Tuesday, August 14, 2007

My mother is sixty!

Free India is going to be sixty tomorrow!
Here are a few ruminations for the occasion to share with all my fellow Indians:

I am one of those folks who have been simultaneously cynical and deeply, incurably sentimental on the ‘unfashionable’ question of patriotism lifelong. Why can’t I find many people who are like that – what is so bad or stupid about it?

I cannot grow viciously excited when India is about to beat Pakistan in a cricket match and at the same time slaver and fawn over anyone who has got a green card to settle in the USA.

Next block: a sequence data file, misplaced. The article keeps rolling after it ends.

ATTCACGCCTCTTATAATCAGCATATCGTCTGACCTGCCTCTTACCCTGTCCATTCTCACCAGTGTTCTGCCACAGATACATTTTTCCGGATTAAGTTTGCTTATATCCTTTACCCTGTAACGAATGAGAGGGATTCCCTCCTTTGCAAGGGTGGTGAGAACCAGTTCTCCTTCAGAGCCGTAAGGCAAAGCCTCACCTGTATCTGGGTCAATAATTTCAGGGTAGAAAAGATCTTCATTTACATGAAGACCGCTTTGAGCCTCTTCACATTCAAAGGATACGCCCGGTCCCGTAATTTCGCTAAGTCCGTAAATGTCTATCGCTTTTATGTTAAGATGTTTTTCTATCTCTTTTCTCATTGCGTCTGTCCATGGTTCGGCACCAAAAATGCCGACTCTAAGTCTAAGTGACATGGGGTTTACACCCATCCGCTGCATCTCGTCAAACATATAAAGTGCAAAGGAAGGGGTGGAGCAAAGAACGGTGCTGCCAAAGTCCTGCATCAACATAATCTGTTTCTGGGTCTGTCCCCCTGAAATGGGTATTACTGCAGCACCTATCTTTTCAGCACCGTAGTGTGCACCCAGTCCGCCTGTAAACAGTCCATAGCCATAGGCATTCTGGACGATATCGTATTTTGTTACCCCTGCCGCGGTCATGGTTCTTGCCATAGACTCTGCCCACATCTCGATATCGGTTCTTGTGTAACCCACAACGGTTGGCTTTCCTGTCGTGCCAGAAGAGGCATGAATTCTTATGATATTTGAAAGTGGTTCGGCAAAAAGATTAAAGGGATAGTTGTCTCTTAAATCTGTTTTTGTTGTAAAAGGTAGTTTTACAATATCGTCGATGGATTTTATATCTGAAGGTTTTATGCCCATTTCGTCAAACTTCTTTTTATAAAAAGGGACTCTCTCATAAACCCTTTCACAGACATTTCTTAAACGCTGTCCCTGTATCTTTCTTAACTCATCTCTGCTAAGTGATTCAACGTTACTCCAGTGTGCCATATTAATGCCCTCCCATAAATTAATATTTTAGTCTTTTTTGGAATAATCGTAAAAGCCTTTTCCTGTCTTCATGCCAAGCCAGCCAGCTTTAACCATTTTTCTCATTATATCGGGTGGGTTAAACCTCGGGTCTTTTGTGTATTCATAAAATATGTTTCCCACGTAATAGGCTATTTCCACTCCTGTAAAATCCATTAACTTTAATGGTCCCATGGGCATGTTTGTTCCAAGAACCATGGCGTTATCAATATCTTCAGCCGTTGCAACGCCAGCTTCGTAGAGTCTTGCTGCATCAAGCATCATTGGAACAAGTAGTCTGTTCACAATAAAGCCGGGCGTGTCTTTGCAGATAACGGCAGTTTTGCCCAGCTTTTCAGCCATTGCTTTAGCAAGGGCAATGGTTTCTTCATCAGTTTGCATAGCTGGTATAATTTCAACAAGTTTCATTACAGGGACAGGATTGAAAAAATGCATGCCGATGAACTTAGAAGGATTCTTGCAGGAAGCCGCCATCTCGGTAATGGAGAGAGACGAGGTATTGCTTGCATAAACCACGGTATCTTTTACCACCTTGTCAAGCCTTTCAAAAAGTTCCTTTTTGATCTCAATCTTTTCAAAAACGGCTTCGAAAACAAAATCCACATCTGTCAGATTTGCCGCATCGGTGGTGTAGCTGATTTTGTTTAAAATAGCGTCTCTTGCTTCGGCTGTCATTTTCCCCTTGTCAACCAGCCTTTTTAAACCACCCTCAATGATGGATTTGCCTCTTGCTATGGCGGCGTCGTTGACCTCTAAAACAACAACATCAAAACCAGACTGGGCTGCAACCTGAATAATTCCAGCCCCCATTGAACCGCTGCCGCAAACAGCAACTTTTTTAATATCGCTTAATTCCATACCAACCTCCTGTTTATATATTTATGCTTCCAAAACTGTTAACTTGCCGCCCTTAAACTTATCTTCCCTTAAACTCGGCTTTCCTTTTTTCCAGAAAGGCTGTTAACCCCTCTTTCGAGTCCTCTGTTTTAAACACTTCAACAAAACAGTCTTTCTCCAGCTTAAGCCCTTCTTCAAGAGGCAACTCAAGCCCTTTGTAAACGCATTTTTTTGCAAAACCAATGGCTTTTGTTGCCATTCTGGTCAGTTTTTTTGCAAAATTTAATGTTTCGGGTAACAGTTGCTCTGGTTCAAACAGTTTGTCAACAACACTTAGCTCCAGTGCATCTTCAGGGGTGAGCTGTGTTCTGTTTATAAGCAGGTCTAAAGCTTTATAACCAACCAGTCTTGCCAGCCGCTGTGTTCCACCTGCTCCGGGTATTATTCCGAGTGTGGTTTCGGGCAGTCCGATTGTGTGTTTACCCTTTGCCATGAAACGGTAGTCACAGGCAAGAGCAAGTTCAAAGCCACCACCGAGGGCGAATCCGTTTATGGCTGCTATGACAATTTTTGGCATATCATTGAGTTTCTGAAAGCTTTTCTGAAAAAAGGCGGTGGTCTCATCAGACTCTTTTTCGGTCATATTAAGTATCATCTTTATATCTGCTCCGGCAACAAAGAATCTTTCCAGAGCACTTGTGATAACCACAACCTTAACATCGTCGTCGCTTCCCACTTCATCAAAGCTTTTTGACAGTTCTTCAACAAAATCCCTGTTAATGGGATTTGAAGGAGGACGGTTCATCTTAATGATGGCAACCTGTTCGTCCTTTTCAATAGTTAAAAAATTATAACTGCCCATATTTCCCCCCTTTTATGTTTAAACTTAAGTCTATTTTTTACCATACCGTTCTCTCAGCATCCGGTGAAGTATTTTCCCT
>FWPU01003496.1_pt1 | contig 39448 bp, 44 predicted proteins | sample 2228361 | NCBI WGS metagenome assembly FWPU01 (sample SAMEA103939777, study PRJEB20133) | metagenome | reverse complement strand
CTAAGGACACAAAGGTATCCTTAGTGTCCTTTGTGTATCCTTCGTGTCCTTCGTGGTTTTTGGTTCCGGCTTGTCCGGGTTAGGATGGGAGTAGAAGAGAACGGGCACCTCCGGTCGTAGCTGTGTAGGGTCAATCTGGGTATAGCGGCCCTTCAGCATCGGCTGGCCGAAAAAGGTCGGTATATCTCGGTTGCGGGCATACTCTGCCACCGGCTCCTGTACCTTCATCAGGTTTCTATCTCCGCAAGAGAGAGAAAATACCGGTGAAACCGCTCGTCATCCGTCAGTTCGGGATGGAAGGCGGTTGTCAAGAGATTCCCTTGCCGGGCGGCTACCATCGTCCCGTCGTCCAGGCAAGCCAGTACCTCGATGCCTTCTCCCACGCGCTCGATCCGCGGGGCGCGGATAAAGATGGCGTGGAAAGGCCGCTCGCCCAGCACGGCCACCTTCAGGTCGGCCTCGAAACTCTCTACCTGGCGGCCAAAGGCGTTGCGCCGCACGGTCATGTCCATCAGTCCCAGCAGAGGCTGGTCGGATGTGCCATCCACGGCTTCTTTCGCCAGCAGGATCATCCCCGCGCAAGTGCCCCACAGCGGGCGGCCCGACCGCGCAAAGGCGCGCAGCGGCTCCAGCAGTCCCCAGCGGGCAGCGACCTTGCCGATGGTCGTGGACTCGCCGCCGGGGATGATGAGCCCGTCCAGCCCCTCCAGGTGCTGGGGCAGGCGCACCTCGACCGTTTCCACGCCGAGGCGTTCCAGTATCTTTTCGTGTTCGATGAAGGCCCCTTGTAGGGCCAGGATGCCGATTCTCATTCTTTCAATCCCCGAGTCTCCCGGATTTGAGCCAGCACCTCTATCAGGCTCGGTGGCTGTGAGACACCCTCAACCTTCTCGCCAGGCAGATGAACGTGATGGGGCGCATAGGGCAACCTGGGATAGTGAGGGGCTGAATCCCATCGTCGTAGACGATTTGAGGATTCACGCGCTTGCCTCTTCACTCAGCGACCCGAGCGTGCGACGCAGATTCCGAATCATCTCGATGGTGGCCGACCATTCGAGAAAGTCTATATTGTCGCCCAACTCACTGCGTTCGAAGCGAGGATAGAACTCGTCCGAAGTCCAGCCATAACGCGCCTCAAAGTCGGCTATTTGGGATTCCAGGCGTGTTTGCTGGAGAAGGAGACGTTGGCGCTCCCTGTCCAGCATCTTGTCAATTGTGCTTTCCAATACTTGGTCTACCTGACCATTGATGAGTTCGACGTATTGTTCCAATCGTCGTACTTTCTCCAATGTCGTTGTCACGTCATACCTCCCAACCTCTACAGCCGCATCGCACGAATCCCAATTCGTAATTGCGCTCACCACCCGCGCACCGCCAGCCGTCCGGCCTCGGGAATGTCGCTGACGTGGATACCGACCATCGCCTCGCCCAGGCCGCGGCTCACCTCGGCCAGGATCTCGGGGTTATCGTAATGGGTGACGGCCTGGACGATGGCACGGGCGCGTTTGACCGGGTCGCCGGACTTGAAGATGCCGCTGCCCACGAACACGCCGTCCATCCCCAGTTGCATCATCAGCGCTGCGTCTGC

I cannot wax eloquent over how ‘rich and glorious’ my culture is while millions of little girls are sold and raped routinely in my country and few ‘educated’ Indians can speak or write either English or their native tongues correctly. Nor can I gush over what tremendous ‘progress’ India has been making economically while 300 million plus still wallow in the most abject poverty, and the whole middle class worships anybody who has a lot of money, no matter how dirty that money might be.